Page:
INSIGHT ON: Economic Development – Recipe for success

Posted on Aug 1, 2014 :: Economic Development , Insight On
Sean P. Johnson
Posted by , Insight on Business Staff Writer
Employees of Schreiber Foods began moving into the company’s $85 million headquarters in June. The new building on Washington Street will house 700 employees currently scattered across the city. Photo by Nikki Kallio.

Employees of Schreiber Foods began moving into the company’s $85 million headquarters in June. The new building on Washington Street will house 700 employees currently scattered across the city. Photo by Nikki Kallio

There is no secret to the latest ingredient added to Schreiber Foods’ recipe for success.

At five stories tall, with a gleaming exterior and more than 250,000 square feet of office, kitchen and research space, the new Schreiber Foods headquarters at 400 N. Washington is a landmark for all who pass through downtown Green Bay.

Employees began moving into the $85 million complex the last week of June, and all operations should be at the new facility by the middle of this month. The move, which is being staged one floor at a time, one week at a time, will consolidate operations currently scattered among 15 floors in six different buildings across the city.

Once moved in, as many as 700 people will be working on the site that was once occupied by the Port Plaza Mall.

“Everything will be significantly bigger and better for us,” Dan Puyleart, a research and development lab team leader, says. “We are all going to be under the same roof and can collaborate much easier.”

The new building represents a multi-year effort for the company, including two years of construction. Schreiber, the largest employee-owned dairy company in the world, is a leading supplier of products to restaurants, institutions, grocery stores and food manufacturers.

While the company’s global sales currently top more than $5 billion, employees moving into the new building anticipate increased opportunities now that they have the appropriate space for testing and other product development research the company’s previous facilities did not have.

A grand staircase welcomes visitors to the interior of Schreiber Foods’ new $85 million headquarters and technology center on Washington Street in Green Bay. The new building will allow the company to consolidate 700 employees spread across the city in six different buildings. Photo by Sean P. Johnson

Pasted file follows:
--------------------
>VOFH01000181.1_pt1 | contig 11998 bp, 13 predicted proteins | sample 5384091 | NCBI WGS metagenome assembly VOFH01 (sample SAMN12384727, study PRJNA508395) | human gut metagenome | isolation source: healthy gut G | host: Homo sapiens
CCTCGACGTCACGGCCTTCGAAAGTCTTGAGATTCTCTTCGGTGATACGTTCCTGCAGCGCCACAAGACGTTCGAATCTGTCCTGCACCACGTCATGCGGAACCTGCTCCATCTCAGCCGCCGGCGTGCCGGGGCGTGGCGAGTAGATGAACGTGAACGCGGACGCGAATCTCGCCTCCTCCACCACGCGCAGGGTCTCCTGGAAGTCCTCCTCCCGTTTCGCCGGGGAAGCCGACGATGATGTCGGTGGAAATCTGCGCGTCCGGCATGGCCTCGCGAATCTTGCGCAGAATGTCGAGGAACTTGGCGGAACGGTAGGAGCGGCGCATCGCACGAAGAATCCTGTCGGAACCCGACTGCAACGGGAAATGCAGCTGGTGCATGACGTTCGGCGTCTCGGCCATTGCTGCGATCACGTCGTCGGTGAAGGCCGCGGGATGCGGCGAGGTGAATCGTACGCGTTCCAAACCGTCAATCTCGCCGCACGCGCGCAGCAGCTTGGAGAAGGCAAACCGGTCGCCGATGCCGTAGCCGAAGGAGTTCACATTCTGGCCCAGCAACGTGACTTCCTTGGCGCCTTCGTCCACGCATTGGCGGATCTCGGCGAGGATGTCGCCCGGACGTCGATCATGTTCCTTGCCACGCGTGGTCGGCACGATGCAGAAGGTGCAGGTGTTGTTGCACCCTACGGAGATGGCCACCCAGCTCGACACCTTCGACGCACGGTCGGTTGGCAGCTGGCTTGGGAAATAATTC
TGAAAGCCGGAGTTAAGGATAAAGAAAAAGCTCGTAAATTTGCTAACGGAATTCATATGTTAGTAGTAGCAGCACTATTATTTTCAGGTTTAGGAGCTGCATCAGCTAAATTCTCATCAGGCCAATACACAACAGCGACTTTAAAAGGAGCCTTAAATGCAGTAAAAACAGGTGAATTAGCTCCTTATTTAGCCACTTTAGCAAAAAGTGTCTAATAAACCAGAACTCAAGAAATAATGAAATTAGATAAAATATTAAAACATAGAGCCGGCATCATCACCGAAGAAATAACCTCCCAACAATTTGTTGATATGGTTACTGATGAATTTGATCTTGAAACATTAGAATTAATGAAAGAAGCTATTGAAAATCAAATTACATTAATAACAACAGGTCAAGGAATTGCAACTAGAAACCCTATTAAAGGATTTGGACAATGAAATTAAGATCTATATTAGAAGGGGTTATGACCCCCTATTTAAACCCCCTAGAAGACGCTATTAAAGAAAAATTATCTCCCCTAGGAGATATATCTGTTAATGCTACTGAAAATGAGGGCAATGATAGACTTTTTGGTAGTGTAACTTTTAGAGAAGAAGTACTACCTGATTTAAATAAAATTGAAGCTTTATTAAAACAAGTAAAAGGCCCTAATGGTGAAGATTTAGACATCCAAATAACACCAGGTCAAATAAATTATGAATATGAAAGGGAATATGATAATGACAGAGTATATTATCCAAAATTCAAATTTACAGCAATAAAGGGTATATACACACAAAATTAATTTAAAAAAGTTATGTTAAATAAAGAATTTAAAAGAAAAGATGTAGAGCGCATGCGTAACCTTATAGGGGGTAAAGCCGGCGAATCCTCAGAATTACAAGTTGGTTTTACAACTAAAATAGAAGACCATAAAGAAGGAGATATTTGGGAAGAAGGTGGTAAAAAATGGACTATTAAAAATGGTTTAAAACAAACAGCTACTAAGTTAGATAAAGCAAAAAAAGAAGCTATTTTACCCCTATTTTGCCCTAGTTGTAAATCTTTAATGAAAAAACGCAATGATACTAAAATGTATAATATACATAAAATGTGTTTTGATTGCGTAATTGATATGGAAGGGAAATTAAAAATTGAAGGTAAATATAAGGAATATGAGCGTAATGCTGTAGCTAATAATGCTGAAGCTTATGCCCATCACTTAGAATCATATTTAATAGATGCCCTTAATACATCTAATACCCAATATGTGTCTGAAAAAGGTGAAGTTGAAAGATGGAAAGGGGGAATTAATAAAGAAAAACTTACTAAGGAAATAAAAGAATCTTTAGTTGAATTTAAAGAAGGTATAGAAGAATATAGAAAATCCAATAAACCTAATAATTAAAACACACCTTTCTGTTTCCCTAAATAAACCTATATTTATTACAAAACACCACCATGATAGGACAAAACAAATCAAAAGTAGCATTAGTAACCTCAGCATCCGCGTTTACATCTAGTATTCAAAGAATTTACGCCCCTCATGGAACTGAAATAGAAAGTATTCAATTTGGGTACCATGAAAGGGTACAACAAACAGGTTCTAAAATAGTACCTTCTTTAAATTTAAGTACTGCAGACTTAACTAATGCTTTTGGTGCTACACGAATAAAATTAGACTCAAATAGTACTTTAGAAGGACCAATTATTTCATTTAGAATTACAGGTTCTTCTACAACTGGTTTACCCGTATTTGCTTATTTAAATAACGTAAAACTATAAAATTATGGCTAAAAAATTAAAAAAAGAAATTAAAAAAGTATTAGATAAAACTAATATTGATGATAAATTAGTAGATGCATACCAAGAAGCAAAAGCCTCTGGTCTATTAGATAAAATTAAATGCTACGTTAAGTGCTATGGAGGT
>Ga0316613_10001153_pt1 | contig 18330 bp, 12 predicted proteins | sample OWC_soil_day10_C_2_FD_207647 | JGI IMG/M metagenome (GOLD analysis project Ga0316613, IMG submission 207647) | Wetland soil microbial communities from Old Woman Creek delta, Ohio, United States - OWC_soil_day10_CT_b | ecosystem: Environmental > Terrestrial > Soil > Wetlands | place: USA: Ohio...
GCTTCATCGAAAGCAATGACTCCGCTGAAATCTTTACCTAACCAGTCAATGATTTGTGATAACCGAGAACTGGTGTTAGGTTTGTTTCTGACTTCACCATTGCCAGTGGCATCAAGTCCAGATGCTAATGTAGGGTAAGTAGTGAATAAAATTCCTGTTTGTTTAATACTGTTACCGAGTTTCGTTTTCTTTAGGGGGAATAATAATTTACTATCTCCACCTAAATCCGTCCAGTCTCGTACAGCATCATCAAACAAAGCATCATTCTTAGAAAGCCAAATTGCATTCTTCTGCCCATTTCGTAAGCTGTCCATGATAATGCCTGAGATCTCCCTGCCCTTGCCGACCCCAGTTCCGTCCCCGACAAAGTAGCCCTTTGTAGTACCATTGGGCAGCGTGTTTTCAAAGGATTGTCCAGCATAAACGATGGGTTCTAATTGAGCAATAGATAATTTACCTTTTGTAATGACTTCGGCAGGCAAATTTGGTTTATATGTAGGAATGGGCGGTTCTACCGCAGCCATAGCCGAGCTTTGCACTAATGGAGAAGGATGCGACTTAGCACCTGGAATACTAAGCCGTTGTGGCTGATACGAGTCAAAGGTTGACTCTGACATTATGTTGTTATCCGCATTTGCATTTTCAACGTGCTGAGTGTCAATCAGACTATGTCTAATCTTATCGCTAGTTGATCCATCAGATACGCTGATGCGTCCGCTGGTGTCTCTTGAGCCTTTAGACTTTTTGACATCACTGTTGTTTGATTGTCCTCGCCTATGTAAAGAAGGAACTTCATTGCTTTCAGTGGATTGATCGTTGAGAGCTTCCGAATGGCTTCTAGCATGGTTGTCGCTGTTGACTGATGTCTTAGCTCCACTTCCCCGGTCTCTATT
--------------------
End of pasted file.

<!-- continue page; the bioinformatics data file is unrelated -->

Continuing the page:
A grand staircase welcomes visitors to the interior of Schreiber Foods’ new $85 million headquarters and technology center on Washington Street in Green Bay. The new building will allow the company to consolidate 700 employees spread across the city in six different buildings. Photo by Sean P. Johnson

When Corporate Chef Eric Scherwinski had the opportunity to show off the new product development kitchens, he couldn’t wait to share the possibilities he saw in the new space.

“Now we can actually invite our customers in to use our space so we can develop and test new products,” Scherwinski says. “We can also swap in different equipment so we could simulate an active line in a restaurant and see how we could make improvements that can help
the end user.”

The kitchen areas are on the first floor of the new building, and feature glass partitions that allow those walking through the main interior hallways to observe the chefs at work. The second floor is home to Schreiber’s technology center, where employees will have the latest equipment and specially designed labs to produce and test new products.

The third, fourth and fifth floors will be home to the leadership team and other administrative functions, as well as meeting space for both internal collaboration and client get-togethers, something that has been at a premium for many years in Schreiber’s other buildings.